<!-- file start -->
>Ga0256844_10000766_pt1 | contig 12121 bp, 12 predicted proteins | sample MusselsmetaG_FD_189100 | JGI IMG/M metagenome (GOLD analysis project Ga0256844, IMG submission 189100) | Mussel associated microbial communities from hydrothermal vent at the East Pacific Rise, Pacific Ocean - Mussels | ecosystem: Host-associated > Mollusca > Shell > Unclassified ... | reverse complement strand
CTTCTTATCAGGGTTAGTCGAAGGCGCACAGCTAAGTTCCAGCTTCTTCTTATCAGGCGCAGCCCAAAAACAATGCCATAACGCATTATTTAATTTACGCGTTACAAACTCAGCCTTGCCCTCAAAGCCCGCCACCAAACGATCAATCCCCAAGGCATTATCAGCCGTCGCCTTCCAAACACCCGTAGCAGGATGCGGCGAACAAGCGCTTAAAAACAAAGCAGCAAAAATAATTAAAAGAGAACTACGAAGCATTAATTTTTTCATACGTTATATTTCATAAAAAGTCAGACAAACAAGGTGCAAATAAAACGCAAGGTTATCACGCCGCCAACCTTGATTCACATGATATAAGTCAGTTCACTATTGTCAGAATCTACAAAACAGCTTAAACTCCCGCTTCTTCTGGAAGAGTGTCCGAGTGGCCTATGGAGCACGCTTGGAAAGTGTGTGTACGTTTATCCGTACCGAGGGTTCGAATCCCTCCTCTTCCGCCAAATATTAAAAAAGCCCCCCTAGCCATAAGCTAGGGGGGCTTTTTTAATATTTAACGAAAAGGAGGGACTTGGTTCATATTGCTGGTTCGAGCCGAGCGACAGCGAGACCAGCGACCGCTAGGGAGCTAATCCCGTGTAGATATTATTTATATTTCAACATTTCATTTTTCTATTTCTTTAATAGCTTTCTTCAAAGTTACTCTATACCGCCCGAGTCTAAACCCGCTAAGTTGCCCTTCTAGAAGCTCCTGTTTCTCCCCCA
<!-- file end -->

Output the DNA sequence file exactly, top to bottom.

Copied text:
>Ga0256844_10000766_pt1 | contig 12121 bp, 12 predicted proteins | sample MusselsmetaG_FD_189100 | JGI IMG/M metagenome (GOLD analysis project Ga0256844, IMG submission 189100) | Mussel associated microbial communities from hydrothermal vent at the East Pacific Rise, Pacific Ocean - Mussels | ecosystem: Host-associated > Mollusca > Shell > Unclassified ... | reverse complement strand
CTTCTTATCAGGGTTAGTCGAAGGCGCACAGCTAAGTTCCAGCTTCTTCTTATCAGGCGCAGCCCAAAAACAATGCCATAACGCATTATTTAATTTACGCGTTACAAACTCAGCCTTGCCCTCAAAGCCCGCCACCAAACGATCAATCCCCAAGGCATTATCAGCCGTCGCCTTCCAAACACCCGTAGCAGGATGCGGCGAACAAGCGCTTAAAAACAAAGCAGCAAAAATAATTAAAAGAGAACTACGAAGCATTAATTTTTTCATACGTTATATTTCATAAAAAGTCAGACAAACAAGGTGCAAATAAAACGCAAGGTTATCACGCCGCCAACCTTGATTCACATGATATAAGTCAGTTCACTATTGTCAGAATCTACAAAACAGCTTAAACTCCCGCTTCTTCTGGAAGAGTGTCCGAGTGGCCTATGGAGCACGCTTGGAAAGTGTGTGTACGTTTATCCGTACCGAGGGTTCGAATCCCTCCTCTTCCGCCAAATATTAAAAAAGCCCCCCTAGCCATAAGCTAGGGGGGCTTTTTTAATATTTAACGAAAAGGAGGGACTTGGTTCATATTGCTGGTTCGAGCCGAGCGACAGCGAGACCAGCGACCGCTAGGGAGCTAATCCCGTGTAGATATTATTTATATTTCAACATTTCATTTTTCTATTTCTTTAATAGCTTTCTTCAAAGTTACTCTATACCGCCCGAGTCTAAACCCGCTAAGTTGCCCTTCTAGAAGCTCCTGTTTCTCCCCCA